Flexible work schedules have been around a long time, but the idea of allowing people to work fewer hours in traditional full-time positions at reduced pay and benefits has been met with resistance at many companies. Yet, says Ellen Ernst Kossek, Ph.D., of Michigan State University's School of Labor and Industrial Relations, reduced loads may be the next step in arranging customized work schedules for top-performing employees.
Kossek, and colleague Mary Dean Lee of McGill University in Montreal, followed up with American and Canadian firms that had been experimenting with reducing workloads for at least six years. Their study included such big corporate names as IBM, Starbucks, Deloitte & Touche, and General Mills. They talked to employees, managers, and executives to get their thoughts on how the arrangements were working.
Kossek says the study showed that reduced-load work arrangements can reap several key benefits for the organization, including greater productivity, less turnover, cost savings, and co-worker development. "Some of these benefits are counter-intuitive, but nevertheless they are real," Kossek acknowledges.
Companies are willing to support reduced workloads for their professional employees primarily because the practice is a good way to retain top performers. Employees working fewer hours were less stressed, able to manage family commitments, and felt they performed their job better. They also exhibited a greater loyalty to the organization.
And there can be hidden benefits. Kossek says an attorney on reduced workload used the time to think about his job. He came up with an idea that resulted in huge savings for the firm, something that might not have happened if he had been working full-time.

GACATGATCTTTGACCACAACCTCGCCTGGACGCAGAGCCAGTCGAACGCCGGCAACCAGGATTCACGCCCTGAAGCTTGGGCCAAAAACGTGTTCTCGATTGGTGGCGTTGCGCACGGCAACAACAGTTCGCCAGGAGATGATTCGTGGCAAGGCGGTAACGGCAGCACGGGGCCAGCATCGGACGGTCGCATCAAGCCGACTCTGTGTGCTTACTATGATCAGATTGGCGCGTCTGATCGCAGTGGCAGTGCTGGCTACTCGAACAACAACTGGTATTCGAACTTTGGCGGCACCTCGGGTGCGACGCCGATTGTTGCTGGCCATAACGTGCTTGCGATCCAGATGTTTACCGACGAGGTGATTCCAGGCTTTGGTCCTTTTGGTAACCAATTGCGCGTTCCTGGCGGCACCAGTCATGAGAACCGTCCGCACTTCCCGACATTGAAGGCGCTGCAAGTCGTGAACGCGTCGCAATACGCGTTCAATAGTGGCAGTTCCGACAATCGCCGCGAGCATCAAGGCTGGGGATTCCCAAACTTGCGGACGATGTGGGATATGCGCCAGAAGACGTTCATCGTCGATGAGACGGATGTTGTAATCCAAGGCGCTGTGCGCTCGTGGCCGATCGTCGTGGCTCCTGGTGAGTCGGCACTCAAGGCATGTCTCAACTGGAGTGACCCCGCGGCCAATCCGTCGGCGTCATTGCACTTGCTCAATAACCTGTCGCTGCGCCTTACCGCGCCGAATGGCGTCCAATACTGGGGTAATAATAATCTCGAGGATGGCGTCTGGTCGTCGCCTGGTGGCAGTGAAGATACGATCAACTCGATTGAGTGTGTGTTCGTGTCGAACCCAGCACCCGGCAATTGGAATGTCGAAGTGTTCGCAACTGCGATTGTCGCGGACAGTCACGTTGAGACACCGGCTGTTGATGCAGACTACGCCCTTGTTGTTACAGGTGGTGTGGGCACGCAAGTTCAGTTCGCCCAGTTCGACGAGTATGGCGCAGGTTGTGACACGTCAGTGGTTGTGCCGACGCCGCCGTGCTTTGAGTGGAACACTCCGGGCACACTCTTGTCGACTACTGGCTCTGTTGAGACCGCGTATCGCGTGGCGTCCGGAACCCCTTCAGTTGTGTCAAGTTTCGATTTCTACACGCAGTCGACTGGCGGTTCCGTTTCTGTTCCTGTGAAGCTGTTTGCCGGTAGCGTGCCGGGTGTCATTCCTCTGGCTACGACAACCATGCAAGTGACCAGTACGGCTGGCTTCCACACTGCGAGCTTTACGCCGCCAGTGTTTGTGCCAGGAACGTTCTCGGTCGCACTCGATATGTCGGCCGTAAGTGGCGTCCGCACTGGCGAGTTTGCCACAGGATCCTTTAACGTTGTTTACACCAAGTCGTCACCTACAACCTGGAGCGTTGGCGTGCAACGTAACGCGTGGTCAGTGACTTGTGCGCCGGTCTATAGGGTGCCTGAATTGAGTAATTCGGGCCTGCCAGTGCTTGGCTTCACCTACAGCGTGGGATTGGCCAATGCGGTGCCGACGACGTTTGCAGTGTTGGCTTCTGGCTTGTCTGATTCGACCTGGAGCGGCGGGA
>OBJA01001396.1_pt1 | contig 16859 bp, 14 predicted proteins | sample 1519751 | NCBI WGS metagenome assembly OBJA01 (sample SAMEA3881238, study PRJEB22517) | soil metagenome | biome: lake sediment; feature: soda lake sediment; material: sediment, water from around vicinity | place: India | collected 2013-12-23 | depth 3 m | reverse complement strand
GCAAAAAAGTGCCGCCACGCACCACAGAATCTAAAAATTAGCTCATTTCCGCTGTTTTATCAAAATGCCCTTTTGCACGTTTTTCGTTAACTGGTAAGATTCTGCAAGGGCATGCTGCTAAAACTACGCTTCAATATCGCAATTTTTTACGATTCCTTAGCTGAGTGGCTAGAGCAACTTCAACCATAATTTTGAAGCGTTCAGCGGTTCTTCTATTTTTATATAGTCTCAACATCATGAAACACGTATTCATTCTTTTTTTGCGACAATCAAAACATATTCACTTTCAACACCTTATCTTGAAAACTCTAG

Working fewer hours and having less responsibility has been seen as a career killer for managers and professional employees. The mantra has always been work more hours and harder to get ahead. The reality, says Kossek, is that people working on reduced loads have not fallen off the promotional track. She says reduced-load work is just another tool that managers should consider. But, the results are better when the arrangements serve both the organization and the worker, she says. "They should not be done just to accommodate an employee. There has to be a benefit for the organization."
For positions that can be redesigned to accommodate alternative arrangements, new ways of working should be made widely available. "Every individual and manager should be given the opportunity to discuss whether reduced-load work can be adapted to a particular job situation, in order not to foster resentment or harm morale," says Kossek. The big picture, according to Kossek, is not the work schedule of an individual employee, but how managers and executives see the changing nature of the workplace and different ways of working.
"Reduced-load work is only one way of meeting the challenges facing corporations as they battle to develop a productive workforce and retain top employees—exactly the people employers need to keep," Kossek says. The bottom line is that working with employees to develop customized work schedules pays off for the organization. "It is not smart for companies to hire talented people, then overload them with work and have them leave."